Backers of such new languages as Pascal are downright rabid in their enthusiasm. They claim that these languages can make programming as much as 10 times faster and can cut the cost of software 30% to 75%. Both Motorola and Texas Instruments Inc. have jumped on the Pascal bandwagon, making the language a major part of their microprocessor strategy.
TI is hoping that Pascal and its other software capabilities will help it to catch up with microprocessor leaders such as Intel. The semiconductor giant from Texas figures that it has a leg up on the overall software problem because it has spent the last three years developing a software base. TI was one of the first semiconductor makers to introduce a 16-bit microprocessor, although the device has been slow to catch on.
One key advantage for the customer in switching to a high-level language is what the industry calls portability. When software is written in a high-level language such as Pascal, the programs can readily be switched from one microprocessor to another with only minor changes. In the past, users were essentially locked into one microprocessor design, since each processor had its own unique machine language. If a user wanted to change to another make or model, it meant dumping all of his investment in software. "One of our customers' biggest software hangups has been that they would spend 10 to 15 man-years on software development and three years later -- in order to upgrade hardware -- have to go back and start all over again on software," comments Dennis E. Starbuck, an applications engineering manager at Rockwell International Corp.
Some semiconductor makers, such as Intel, still adamantly resist the idea of "chip-independent languages," but the advantages seem overwhelming for many customers. Kenneth L. Bowles, professor of computer science at the University of California at San Diego, already has demonstrated that, with only a small amount of additional software, the same operating programs written in Pascal can run on half-a-dozen different microprocessors.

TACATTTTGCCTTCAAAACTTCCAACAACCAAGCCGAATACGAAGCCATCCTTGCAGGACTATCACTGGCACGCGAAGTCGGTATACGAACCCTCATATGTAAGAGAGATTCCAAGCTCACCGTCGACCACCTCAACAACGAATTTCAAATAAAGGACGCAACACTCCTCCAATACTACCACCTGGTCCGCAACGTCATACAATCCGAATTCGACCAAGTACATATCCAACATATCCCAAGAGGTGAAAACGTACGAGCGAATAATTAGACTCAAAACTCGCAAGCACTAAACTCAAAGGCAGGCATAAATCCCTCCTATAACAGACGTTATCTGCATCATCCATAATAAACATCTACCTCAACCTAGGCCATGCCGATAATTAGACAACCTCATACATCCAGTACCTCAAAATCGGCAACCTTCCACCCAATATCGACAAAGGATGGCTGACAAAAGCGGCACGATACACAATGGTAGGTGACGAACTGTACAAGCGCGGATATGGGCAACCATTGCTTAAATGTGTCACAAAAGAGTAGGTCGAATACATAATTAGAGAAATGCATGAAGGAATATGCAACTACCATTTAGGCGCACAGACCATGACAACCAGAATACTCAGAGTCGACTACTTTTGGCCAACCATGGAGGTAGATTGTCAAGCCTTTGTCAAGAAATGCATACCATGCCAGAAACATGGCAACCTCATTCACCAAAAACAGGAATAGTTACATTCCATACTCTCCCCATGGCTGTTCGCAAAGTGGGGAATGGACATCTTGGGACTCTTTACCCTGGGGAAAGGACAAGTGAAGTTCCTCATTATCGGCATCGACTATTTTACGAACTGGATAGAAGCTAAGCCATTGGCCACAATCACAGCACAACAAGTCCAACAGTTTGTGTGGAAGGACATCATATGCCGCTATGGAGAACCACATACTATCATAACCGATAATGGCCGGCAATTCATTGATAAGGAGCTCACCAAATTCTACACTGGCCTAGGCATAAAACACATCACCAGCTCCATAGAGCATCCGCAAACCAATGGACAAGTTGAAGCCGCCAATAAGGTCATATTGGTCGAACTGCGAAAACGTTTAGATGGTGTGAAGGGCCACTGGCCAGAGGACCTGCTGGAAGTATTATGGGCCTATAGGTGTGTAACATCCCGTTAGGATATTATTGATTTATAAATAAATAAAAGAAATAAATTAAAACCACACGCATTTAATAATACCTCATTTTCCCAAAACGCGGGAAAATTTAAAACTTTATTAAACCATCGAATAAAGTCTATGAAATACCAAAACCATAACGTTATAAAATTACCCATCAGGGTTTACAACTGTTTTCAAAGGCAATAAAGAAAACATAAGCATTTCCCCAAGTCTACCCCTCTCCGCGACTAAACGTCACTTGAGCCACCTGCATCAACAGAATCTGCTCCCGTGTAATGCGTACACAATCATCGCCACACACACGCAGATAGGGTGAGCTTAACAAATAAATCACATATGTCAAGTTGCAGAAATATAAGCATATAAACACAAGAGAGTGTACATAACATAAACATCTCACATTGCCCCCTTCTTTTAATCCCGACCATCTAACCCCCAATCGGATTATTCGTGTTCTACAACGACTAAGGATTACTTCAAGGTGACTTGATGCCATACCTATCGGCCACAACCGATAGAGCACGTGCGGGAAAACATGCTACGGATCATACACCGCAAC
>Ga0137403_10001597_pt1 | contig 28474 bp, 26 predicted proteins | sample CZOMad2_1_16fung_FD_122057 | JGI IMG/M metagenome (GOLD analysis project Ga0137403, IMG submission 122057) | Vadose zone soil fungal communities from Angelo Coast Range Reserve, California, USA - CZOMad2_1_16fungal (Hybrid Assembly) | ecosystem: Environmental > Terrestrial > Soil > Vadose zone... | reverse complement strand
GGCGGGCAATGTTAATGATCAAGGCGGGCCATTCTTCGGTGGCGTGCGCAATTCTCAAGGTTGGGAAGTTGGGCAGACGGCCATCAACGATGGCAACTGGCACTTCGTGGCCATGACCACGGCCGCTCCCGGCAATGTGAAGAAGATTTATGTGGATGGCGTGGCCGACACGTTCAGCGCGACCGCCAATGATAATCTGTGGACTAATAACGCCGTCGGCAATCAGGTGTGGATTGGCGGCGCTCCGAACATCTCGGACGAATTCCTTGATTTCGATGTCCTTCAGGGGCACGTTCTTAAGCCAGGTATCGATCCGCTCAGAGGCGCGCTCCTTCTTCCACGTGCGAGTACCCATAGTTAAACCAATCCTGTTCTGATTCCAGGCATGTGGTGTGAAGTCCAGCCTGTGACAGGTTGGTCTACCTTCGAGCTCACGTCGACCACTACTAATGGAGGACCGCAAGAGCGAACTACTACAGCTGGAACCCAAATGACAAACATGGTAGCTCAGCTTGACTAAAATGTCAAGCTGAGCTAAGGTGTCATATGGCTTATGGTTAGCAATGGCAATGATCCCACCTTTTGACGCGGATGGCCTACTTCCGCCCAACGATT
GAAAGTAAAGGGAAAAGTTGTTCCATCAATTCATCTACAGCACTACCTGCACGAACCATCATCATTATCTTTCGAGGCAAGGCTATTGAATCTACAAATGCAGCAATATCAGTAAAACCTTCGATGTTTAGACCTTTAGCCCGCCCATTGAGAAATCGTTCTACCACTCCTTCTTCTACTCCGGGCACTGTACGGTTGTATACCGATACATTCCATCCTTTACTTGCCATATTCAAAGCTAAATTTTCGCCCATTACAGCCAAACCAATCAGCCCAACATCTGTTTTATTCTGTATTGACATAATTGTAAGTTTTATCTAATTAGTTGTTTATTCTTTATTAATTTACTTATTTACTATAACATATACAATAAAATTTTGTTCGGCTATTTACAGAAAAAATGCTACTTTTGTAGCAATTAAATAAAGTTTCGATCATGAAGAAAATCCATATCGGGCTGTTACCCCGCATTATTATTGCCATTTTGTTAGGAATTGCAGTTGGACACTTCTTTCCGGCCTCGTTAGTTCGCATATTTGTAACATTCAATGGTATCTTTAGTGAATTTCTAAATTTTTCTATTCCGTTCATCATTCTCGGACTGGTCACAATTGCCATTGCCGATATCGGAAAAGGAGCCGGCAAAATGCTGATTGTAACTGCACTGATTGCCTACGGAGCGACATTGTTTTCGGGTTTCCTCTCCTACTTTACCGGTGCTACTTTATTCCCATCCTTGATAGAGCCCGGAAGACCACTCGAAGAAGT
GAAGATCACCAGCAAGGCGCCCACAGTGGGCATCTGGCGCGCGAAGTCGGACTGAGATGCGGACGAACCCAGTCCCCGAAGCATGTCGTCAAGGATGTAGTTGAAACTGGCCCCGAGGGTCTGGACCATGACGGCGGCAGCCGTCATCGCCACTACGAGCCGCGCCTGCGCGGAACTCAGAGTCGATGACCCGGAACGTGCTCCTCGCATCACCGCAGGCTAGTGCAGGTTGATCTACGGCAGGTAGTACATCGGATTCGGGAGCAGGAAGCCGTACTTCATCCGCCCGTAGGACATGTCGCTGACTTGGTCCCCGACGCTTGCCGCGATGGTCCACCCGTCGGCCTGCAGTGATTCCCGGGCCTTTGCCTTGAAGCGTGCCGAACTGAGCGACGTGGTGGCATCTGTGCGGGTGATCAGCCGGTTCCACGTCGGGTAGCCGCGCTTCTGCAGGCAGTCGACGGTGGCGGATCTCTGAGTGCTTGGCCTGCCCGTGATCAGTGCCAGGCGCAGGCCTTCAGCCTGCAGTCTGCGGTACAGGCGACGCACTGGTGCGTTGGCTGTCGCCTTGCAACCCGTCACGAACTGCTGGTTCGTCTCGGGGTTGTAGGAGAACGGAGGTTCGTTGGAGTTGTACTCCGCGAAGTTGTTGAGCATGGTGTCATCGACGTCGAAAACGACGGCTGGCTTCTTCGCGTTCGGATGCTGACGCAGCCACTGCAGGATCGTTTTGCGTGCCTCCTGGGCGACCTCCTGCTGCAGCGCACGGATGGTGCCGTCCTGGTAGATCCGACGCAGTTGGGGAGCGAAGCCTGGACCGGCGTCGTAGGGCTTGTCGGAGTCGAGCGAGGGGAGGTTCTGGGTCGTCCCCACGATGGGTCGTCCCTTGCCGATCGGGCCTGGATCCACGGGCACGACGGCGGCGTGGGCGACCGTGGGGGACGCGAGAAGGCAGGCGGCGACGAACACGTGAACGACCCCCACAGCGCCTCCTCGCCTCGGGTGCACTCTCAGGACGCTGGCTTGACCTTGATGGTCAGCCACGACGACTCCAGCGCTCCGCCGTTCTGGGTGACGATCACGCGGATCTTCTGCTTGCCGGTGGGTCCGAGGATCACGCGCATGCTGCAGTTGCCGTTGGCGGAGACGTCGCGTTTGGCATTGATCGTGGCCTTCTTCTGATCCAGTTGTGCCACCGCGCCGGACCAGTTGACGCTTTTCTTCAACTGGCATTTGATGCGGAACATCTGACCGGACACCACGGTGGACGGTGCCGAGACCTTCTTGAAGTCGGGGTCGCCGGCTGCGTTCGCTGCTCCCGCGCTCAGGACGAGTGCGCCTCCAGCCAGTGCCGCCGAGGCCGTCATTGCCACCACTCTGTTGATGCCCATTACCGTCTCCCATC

Another assault on software costs now picking up speed is the introduction of standardized software by the microprocessor makers. Motorola, for example, this year will introduce standard software packages stored in permanent semiconductor memories called ROMs, a product that the industry calls firmware. The plug-in software will be written in blocks that can be strung together in any order. The company also plans to announce several standard microprocessors -- firmware packaged with a processor. "Firmware gets software on the hardware learning curve, lowering its price and eventually making it uneconomical for the customer to write his own software," says Murray A. Goldman, microcomputer operations manager at Motorola.
Standard software will be a difficult concept to sell, despite its significant cost savings. But Motorola is not the only microprocessor maker moving in this direction. Texas Instruments, in fact, is out in front with several standard modules already on sale, having successfully cut its teeth by marketing firmware for its programmable handheld calculator. This year, TI will bring out several more of its "component" modules for building application programs, including software for communication protocols, file management, and process control. Says one delighted early user of the standard modules: "It's like having a spare-parts bin."
For TI, turning out blocks of software in semiconductor memory is a coner-stone of its strategy for growth in distributed computing, one of the company's major market thrusts in the 1980s. "Conceptually, it's like what we do with hardware chip sets," says W. Kenneth Wickham, TI's manager for microprocessor software. "We prefabricate certain primary functions that are used frequently and sell them just like ICs that can be hooked together to form a circuit."
A lock on the market